Published on August 9th, 2020 | by Boouya
Röki Review (2020)
Summary: Overall Röki is a thoroughly modern take on the Point and Click genre, adding the ability to highlight intractable objects really gives anyone the ability to play and enjoy this game.
Point and Click
Röki is Point and Click Adventure based on Scandinavian Fairy Tales with accessibility in mind.
The story focuses on the character of Tove, who must look after and then rescue her younger brother Laars. Throughout the game, the player is given a real insight into Tove as a person. Due to her Mother dying and her Father becoming an alcoholic Tove must become more of a surrogate Mother figure for her brother, whilst also looking after her father. Whilst this is not all this game is about it is the main theme especially in the beginning.
For some people Point and Click games can be confusing and at times frustrating, as you can probably tell I am one of those people. I decided to give this game ago due to what I had read about it being accessible. One of the ways in which Röki applies this is through the ability to illuminate all interactable objects, this is a life saver and really helps you get into the game whilst keeping the flow of the game going. As Tove collects objects and places them into her backpack you will find you can start to craft items by combining two or more items together. Whilst some parts of this can be abstract most times the puzzles and crafting have a very common sense sensibility around them and the trial and error is engaging.
As to not spoil the game too much I will talk about one of the first times crafting comes into play. Whilst sleeping at night a monster attacks your home! Tove and Laars escape into the basement, their only escape is a toboggan but they are too short to reach it. Whilst searching around Tove turns on a lamp this causes the monster Röki to smash his hand through the ceiling because of the light. Tove works this out and then searches for more light which is found by using a torch, which she powers using batteries that she scavenged from a jammed drawer and Laars toy Robot. The player must not only find the torch but also find a way to power it; this means combining the new found batteries and adding them to the torch. Whilst incredibly simple this gives the player the idea of how this mechanic works.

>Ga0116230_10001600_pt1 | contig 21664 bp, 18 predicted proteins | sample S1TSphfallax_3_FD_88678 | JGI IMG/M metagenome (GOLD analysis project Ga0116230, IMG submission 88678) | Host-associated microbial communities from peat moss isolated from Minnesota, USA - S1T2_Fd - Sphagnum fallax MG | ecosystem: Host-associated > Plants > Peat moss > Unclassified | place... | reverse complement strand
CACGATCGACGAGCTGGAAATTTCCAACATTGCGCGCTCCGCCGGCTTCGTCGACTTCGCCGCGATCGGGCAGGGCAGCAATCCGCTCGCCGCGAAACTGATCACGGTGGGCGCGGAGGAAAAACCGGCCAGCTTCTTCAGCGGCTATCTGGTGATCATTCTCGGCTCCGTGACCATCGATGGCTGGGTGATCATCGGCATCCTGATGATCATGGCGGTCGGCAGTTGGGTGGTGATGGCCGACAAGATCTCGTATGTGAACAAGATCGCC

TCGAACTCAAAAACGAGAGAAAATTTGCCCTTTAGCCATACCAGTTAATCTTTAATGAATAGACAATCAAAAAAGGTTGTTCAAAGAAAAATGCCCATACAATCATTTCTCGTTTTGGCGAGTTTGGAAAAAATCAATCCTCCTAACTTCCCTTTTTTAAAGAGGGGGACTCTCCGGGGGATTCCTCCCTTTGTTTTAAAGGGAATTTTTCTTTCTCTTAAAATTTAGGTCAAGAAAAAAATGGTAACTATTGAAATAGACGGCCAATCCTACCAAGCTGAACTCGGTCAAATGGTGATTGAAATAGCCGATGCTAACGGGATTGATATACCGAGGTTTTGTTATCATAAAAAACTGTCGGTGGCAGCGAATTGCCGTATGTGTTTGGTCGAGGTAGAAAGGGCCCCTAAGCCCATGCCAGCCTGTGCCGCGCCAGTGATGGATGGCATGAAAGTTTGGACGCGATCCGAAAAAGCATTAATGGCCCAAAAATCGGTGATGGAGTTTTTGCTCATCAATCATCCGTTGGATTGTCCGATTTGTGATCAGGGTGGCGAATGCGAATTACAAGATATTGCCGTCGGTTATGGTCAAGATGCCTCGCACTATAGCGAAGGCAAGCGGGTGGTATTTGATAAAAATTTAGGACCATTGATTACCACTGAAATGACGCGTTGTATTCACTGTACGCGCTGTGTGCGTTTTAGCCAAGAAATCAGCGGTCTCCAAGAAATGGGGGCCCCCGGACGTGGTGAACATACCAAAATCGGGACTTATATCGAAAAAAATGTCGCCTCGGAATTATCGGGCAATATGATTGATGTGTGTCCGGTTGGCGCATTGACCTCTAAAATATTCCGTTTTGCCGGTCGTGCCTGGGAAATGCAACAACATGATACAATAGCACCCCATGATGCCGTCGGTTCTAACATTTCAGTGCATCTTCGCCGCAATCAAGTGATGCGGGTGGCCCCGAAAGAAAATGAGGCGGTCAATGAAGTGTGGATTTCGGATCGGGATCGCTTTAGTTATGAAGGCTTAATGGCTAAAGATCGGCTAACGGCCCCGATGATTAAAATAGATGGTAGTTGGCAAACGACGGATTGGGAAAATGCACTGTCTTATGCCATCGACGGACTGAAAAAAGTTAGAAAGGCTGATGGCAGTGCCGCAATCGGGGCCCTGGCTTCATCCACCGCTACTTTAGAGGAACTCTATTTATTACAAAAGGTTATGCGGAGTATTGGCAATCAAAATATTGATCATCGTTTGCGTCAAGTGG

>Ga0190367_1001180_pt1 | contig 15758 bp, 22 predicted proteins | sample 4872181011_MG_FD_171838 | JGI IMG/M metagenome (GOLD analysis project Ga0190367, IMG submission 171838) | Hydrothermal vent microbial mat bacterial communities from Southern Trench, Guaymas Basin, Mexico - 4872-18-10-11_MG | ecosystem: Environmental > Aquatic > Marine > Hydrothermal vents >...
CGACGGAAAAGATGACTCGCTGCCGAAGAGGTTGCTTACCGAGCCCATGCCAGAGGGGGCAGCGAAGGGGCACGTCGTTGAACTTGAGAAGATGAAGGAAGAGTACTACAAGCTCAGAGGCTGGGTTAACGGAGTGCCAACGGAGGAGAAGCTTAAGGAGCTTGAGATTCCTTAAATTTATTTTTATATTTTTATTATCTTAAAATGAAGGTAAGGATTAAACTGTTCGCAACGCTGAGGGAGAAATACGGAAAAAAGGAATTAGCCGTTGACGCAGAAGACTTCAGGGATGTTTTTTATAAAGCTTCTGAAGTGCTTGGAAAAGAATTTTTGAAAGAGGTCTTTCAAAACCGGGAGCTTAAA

Whilst not every item is necessarily an item to be used for a puzzle they are also used for exposition and adding flavor to the world this means you don’t have to read through reams and reams of NPC text.
When travelling through the world the world you will find more and more creatures from Scandinavian Folklore. This comes in the shape of Trolls under bridges and wolves on the mountains. Whilst most of these creatures mean no harm to the player you will always have a sense of uneasiness as you walk up and speak to them.
Röki presents itself in a 2.5D style given the illusion of foreground and background. If you have ever played the game The Long Dark you will be accustomed to Röki art style for characters.
At times though the art style especially for the foreground can cause issues when trying to work out where the exit to certain areas are due to them being behind a tree that you as the player can’t see past.
Overall Röki is a thoroughly modern take on the Point and Click genre, adding the ability to highlight intractable objects really gives anyone the ability to play and enjoy this game. The Story is simple enough to understand but you are given multiple threads which especially for older players gives us a more deep and profound take on life and family.
I would recommend this to both veterans of Point and Clicks and to people who are new and want something more friendly to start.